Conn. town to vote on $5.4M proposal for new firehouse
Trucks barely fit into the current Canton fire station, which was not designed to include sleeping quarters, despite EMS personnel working overnight shfits
CANTON, Conn. — Canton taxpayers will decide Nov. 2 whether to spend $5.4 million for a new firehouse that town officials say could help the fire department and ambulance service do its work better.
Town officials for several years have been pressing to replace the River Road firehouse in the Collinsville section, arguing that it’s too small and has become outdated.
Since the station in Collinsville was built in the early 1970s, the department has added more and bigger trucks. Some barely fit into the building.
Also, EMTs now sleep there during the overnight shift, but the firehouse wasn’t designed with sleeping quarters.
If voters approve the project in a referendum, the town plans to demolish the current building and construct a replacement that will be about 50% larger.
The Canton Volunteer Fire & EMS Department put up a video in September on Facebook — tinyurl.com/797h7dkp — to illustrate the building’s deficiencies. Fire and ambulance crews get slowed reaching their vehicles during an alarm because of the station’s narrow truck bays, according to firefighters.
“Tight quarters require responding EMTs to maneuver past firefighters gearing up to board a truck,” the video says. “Firefighters and apparatus must navigate past structural columns and beams that block access.”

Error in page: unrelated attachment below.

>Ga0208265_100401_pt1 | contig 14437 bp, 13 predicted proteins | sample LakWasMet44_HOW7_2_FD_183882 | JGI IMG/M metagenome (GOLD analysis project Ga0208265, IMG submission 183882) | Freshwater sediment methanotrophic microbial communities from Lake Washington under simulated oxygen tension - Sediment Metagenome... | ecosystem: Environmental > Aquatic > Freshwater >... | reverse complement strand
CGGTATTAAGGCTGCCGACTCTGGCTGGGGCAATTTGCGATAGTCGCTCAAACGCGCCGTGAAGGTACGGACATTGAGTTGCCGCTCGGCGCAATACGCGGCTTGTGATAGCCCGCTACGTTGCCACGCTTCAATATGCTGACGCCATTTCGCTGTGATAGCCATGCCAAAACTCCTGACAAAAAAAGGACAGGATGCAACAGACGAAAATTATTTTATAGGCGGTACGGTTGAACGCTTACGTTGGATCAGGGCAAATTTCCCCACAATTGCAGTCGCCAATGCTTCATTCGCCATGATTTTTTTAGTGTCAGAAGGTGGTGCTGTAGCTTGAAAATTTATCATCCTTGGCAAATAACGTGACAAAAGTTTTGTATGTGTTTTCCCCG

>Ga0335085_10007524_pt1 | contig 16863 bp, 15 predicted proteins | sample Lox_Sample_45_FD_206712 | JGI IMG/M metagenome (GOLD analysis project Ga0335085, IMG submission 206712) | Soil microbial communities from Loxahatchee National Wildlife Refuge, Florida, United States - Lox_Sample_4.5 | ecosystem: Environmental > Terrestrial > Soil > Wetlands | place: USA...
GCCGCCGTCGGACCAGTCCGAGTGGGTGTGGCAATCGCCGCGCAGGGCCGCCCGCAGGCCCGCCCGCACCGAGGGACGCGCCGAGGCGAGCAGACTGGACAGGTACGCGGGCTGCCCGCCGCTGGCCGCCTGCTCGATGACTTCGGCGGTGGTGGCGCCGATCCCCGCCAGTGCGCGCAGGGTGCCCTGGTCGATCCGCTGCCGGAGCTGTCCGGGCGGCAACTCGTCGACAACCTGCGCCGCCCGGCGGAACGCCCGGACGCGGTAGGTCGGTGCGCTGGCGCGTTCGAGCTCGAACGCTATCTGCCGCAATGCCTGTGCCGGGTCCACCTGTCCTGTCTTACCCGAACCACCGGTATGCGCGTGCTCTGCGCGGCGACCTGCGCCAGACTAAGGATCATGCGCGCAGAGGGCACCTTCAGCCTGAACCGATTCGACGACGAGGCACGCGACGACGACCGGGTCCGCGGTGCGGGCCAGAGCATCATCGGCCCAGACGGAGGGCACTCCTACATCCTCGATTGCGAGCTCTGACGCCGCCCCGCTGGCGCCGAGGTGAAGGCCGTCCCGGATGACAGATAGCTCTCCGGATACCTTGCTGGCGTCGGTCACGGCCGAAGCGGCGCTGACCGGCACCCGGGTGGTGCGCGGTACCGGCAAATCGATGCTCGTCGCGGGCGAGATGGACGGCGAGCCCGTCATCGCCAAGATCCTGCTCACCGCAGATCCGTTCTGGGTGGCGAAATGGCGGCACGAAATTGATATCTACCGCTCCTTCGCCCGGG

The firehouse on River Road measures about 9,480 square feet. It has four truck bays, but only two are full size. The building has two floors, but without an elevator or ramps it has no second-level access that meets Americans With Disabilities Act requirements.
The plan is to build a 14,080-square-foot replacement with five full bays, better storage and a dedicated sleeping area for EMTs on the overnight shift. It would also have capacity for future expansion if necessary.
The town concluded in 2017 that the building wasn’t adequate, and that modernizing and expanding it would cost more than $6.7 million.
Consultants and firefighters are recommending building the replacement station on the Dyer Little League softball field, which is right behind the current building. The town would use vacant land near the high school to build a new Dyer field.
Canton has two other firehouses, but it’s not practical to simply close the Collinsville station and divide its equipment between them, town officials said. Doing that wouldn’t meet National Fire Protection Association standards, and would lengthen response times for numerous areas in town.
Selectmen propose to pay for the work with 20-year bonding. The cost to the owner of a home assessed at $255,000 would be $85.41 for the first year, and gradually less in each of the following 19 years, selectmen estimated.
They contend that the town can afford this, particularly since its debt expense is lower than average for the Farmington Valley.
The town took several years and four separate votes before it agreed in 2016 to replace its public works garage. So far, however, there has been no sign of organized opposition to the firehouse referendum.
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